Guest Lecture (Public): Language and Humanitarian Governmentality in a Refugee Camp on Lesvos Island

Birgül Yılmaz (British Academy Postdoctoral Fellow, UCL Institute of Education) will discuss language and children's right to education in a refugee camp.

Register here for the public lecture

Birgül Yılmaz wearing a white scarf and smiling

Birgül Yılmaz


Separated from Turkey by a 10-kilometre channel, Lesvos island received 45% of the refugees who arrived in Europe in 2015. An agreement called the EU-Turkey Statement signed in March 2016 led to the containment of refugees in hotspots, camps and shelters. Through this statement, the so-called Balkan route has been closed and the refugees, including children and young people, have been immobilised in refugee camps. Drawing on a eight-month ethnography on Lesvos island, this lecture investigates how language teaching and learning become part of the immobilisation of the refugees in a camp that I call Eastside camp (all names used here are pseudonyms from here onwards) and the tensions that emerge when refugees are ‘stuck’ in the asylum procedures. To do this, I problematise the logics of humanitarian governmentality namely how the deployment of moral sentiments such as ‘compassion’, normalises children’s exclusion from public schools and push them towards non-formal education provided in the camps. In my analysis, I question the ambivalent techniques based on ‘compassion’, namely feelings for the suffering and misfortunes of others (Fassin, 2012), in ‘conducting’ the refugees’ conducts, i.e. the rationalisations and prescriptions of rules, and I introduce Foucault’s (2007) notion of ‘counter-conduct’(Urla, 2012), that is, complex layers of refusals, questioning and struggles that emerge as a reaction to the ways in which refugees are governed in a humanitarian setting. By using Fassin’s work on humanitarianism and Foucault’s notion of counter-conduct as my analytical tools in analysing how refugees are managed, I demonstrate how the logics of humanitarian governmentality obscured in discourses of suffering and misfortune entail legal, spatial and social immobility. In order to do this, I move away from the power/resistance dichotomy (Urla & Helepololei 2014) that underlies much of the sociolinguistics literature and instead focus on how subjects ‘struggle’ diagonally, namely the ways in which they move away from direct confrontations to create new forms of conducting themselves ‘otherwise’, which become evident in the struggle around language teaching and learning. By focusing on the entanglements occurring in language education, I demonstrate the contradictions of this type of governmentality (Tazzioli, 2020), which is underpinned by immobility, political economic, biopolitical and security choices and which, in return, denies refugee children’s legally enshrined right to education.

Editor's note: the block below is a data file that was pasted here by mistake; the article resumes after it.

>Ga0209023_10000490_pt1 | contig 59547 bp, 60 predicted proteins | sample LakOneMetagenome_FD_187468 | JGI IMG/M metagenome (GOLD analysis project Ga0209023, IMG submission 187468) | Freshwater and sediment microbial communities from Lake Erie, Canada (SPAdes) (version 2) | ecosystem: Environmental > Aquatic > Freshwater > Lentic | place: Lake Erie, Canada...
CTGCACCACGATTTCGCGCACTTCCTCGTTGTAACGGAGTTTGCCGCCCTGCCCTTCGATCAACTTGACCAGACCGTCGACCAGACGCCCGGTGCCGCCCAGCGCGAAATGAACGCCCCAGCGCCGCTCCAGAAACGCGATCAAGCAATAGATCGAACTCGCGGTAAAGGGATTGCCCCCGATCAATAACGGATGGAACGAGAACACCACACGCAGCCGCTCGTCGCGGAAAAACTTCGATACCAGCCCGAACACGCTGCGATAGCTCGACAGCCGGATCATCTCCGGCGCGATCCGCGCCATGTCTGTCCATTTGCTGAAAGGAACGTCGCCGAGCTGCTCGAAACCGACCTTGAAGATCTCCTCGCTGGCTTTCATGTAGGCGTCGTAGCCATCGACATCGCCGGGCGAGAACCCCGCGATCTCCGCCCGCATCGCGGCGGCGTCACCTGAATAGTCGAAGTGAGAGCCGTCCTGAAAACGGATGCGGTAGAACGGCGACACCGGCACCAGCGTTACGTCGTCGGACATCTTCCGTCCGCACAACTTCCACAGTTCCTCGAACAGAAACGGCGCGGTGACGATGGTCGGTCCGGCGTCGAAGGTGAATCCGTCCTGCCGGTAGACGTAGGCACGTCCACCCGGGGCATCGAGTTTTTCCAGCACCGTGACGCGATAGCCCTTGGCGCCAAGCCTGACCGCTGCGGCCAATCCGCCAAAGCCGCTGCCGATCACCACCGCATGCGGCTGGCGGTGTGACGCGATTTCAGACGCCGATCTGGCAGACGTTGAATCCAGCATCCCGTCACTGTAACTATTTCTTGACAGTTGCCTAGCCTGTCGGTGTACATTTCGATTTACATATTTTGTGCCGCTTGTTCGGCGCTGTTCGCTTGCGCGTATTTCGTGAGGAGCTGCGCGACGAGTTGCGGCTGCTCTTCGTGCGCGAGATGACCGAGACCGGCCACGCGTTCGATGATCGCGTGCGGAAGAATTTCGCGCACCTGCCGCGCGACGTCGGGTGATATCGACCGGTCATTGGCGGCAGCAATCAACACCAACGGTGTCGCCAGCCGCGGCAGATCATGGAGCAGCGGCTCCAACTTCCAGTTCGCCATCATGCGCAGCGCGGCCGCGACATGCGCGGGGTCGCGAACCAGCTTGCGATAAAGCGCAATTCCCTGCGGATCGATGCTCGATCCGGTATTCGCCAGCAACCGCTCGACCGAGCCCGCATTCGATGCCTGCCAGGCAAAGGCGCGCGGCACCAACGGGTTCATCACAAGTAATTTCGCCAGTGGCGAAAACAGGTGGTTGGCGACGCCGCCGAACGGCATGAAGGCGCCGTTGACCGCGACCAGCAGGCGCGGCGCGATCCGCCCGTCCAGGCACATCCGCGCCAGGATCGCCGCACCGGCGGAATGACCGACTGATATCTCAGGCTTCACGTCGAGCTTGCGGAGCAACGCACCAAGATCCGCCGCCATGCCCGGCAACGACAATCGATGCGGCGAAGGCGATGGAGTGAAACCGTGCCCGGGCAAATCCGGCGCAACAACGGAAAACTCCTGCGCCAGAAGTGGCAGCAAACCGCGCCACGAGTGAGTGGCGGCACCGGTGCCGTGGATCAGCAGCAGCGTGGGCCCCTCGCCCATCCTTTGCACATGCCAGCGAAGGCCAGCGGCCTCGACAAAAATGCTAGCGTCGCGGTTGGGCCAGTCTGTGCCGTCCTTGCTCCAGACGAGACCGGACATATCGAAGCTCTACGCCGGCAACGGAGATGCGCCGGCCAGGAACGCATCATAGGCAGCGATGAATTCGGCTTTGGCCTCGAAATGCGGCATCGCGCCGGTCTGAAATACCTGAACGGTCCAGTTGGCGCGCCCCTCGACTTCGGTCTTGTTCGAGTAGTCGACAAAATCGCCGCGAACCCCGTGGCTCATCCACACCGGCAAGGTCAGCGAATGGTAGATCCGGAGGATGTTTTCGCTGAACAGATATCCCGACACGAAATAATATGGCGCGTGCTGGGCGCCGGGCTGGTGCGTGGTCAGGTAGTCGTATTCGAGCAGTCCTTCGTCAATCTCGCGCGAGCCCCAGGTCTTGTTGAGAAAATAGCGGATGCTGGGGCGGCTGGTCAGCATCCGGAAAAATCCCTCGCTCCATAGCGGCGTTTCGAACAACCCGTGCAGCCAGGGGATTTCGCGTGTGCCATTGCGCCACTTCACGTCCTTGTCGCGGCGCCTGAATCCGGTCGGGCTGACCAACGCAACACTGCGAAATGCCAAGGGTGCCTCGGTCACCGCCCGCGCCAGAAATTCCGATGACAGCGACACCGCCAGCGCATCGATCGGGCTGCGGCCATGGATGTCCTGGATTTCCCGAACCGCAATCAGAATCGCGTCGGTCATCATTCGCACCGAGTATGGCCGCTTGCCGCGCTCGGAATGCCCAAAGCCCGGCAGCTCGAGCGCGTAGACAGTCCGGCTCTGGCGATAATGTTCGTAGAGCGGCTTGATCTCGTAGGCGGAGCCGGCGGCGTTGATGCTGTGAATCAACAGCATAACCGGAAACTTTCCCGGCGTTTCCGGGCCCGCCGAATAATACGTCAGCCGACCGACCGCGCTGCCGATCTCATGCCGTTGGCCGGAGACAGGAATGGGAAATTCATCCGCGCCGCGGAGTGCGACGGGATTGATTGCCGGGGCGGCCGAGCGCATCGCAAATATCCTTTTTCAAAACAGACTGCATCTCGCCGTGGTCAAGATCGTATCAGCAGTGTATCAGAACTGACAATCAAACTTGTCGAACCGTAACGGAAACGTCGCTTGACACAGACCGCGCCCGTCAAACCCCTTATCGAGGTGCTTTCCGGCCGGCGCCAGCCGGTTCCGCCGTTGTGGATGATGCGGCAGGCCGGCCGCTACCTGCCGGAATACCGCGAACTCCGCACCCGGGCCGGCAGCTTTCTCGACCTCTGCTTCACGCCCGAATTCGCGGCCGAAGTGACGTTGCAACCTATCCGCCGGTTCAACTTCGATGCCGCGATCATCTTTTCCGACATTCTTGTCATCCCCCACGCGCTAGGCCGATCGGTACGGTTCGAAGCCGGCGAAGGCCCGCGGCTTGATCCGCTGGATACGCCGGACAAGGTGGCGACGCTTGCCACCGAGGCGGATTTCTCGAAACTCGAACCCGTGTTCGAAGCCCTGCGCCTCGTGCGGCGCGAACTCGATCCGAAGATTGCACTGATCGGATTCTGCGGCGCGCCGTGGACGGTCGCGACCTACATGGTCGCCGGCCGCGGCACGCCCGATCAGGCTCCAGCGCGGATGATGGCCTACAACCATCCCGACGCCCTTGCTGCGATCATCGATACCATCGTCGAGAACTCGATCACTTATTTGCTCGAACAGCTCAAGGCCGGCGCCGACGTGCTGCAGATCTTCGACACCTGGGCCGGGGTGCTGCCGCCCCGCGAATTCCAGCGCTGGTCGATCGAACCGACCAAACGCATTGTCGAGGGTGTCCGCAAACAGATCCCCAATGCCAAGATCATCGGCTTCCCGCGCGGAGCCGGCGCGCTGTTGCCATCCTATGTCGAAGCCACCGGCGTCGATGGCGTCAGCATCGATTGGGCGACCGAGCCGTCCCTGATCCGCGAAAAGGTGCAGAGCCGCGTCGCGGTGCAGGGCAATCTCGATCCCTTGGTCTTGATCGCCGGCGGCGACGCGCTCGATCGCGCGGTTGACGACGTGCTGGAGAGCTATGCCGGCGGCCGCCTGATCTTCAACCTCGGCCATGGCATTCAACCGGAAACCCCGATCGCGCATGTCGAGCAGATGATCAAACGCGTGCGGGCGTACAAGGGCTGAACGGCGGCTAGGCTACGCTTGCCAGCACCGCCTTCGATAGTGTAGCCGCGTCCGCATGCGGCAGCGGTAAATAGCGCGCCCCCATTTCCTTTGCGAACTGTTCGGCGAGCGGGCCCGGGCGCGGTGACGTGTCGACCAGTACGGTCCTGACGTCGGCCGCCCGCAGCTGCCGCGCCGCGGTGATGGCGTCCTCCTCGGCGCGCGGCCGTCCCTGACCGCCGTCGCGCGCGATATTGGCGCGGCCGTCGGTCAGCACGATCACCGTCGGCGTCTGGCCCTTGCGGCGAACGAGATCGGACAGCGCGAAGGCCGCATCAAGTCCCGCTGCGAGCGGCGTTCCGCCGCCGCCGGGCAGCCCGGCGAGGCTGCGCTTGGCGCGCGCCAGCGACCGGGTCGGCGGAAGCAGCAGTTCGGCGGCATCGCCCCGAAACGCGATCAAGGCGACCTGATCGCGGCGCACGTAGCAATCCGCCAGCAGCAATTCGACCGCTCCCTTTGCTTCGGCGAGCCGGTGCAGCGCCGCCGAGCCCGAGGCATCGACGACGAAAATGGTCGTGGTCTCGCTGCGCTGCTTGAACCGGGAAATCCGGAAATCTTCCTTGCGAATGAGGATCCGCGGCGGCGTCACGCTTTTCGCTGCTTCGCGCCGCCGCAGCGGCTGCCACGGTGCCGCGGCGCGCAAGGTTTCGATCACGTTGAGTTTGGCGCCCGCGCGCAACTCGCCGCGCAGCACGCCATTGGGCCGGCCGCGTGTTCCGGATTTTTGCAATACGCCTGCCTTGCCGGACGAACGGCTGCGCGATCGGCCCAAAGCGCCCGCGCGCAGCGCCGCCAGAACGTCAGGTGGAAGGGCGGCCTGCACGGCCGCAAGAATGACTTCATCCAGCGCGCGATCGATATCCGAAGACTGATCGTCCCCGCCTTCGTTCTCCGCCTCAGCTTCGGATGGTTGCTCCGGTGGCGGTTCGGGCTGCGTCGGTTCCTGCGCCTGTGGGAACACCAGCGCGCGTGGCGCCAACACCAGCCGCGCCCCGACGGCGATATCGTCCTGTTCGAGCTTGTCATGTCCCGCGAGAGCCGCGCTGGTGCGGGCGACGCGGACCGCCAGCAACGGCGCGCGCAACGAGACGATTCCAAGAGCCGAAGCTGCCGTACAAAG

I am a British Academy Postdoctoral Researcher at UCL Institute of Education in the department of Culture, Communication and Media.

I hold a PhD in Linguistics from School of Oriental and African Studies (SOAS) University of London, an MRes in Language Discourse and Communication from King's College London and a BA in English and Linguistics from Queen Mary University of London.

Building on my research in refugee camps, my postdoctoral research project deals with refugees’ language practices and their language learning processes in “other” spaces such as squats and self-organised classes as part of their everyday struggle within urban social movements in Athens. My research interests are language and migration, language and humanitarian governmentality, critical/ discourse analysis, language and identity, intersections of language, gender, religion and social class.


Published Oct. 26, 2021 9:49 AM - Last modified Oct. 26, 2021 11:47 AM